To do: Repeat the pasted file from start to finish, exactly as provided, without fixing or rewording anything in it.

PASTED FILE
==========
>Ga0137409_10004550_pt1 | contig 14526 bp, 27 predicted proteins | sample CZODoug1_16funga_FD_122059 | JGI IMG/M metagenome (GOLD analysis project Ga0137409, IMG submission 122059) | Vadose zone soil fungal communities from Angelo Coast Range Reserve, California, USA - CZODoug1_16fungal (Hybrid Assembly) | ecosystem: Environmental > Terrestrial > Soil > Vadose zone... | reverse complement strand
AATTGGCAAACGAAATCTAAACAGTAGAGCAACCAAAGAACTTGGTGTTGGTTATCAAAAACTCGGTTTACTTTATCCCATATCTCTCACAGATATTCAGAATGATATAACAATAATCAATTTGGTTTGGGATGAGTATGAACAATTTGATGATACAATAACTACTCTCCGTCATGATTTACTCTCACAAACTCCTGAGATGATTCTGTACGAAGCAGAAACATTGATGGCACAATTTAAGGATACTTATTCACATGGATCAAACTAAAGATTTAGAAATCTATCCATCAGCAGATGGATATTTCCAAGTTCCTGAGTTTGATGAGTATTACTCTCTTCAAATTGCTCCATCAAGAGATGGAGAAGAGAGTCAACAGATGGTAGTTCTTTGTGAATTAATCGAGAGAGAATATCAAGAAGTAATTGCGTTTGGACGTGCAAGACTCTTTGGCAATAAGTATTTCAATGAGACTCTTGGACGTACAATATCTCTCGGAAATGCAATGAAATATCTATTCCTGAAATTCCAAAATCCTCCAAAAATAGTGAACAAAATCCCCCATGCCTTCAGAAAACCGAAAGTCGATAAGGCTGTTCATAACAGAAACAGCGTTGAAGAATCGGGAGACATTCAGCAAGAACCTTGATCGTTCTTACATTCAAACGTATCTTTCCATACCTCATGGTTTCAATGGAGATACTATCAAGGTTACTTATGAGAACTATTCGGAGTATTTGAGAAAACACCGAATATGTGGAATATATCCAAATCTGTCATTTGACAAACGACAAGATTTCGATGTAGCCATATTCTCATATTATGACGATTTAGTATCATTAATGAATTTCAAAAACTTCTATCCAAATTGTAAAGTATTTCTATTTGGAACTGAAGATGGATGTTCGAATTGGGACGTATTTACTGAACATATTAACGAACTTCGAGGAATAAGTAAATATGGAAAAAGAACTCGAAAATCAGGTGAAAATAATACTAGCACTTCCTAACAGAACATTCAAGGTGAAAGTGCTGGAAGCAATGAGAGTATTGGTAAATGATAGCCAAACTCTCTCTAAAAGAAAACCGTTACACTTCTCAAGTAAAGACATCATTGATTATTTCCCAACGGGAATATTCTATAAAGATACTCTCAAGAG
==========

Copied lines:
>Ga0137409_10004550_pt1 | contig 14526 bp, 27 predicted proteins | sample CZODoug1_16funga_FD_122059 | JGI IMG/M metagenome (GOLD analysis project Ga0137409, IMG submission 122059) | Vadose zone soil fungal communities from Angelo Coast Range Reserve, California, USA - CZODoug1_16fungal (Hybrid Assembly) | ecosystem: Environmental > Terrestrial > Soil > Vadose zone... | reverse complement strand
AATTGGCAAACGAAATCTAAACAGTAGAGCAACCAAAGAACTTGGTGTTGGTTATCAAAAACTCGGTTTACTTTATCCCATATCTCTCACAGATATTCAGAATGATATAACAATAATCAATTTGGTTTGGGATGAGTATGAACAATTTGATGATACAATAACTACTCTCCGTCATGATTTACTCTCACAAACTCCTGAGATGATTCTGTACGAAGCAGAAACATTGATGGCACAATTTAAGGATACTTATTCACATGGATCAAACTAAAGATTTAGAAATCTATCCATCAGCAGATGGATATTTCCAAGTTCCTGAGTTTGATGAGTATTACTCTCTTCAAATTGCTCCATCAAGAGATGGAGAAGAGAGTCAACAGATGGTAGTTCTTTGTGAATTAATCGAGAGAGAATATCAAGAAGTAATTGCGTTTGGACGTGCAAGACTCTTTGGCAATAAGTATTTCAATGAGACTCTTGGACGTACAATATCTCTCGGAAATGCAATGAAATATCTATTCCTGAAATTCCAAAATCCTCCAAAAATAGTGAACAAAATCCCCCATGCCTTCAGAAAACCGAAAGTCGATAAGGCTGTTCATAACAGAAACAGCGTTGAAGAATCGGGAGACATTCAGCAAGAACCTTGATCGTTCTTACATTCAAACGTATCTTTCCATACCTCATGGTTTCAATGGAGATACTATCAAGGTTACTTATGAGAACTATTCGGAGTATTTGAGAAAACACCGAATATGTGGAATATATCCAAATCTGTCATTTGACAAACGACAAGATTTCGATGTAGCCATATTCTCATATTATGACGATTTAGTATCATTAATGAATTTCAAAAACTTCTATCCAAATTGTAAAGTATTTCTATTTGGAACTGAAGATGGATGTTCGAATTGGGACGTATTTACTGAACATATTAACGAACTTCGAGGAATAAGTAAATATGGAAAAAGAACTCGAAAATCAGGTGAAAATAATACTAGCACTTCCTAACAGAACATTCAAGGTGAAAGTGCTGGAAGCAATGAGAGTATTGGTAAATGATAGCCAAACTCTCTCTAAAAGAAAACCGTTACACTTCTCAAGTAAAGACATCATTGATTATTTCCCAACGGGAATATTCTATAAAGATACTCTCAAGAG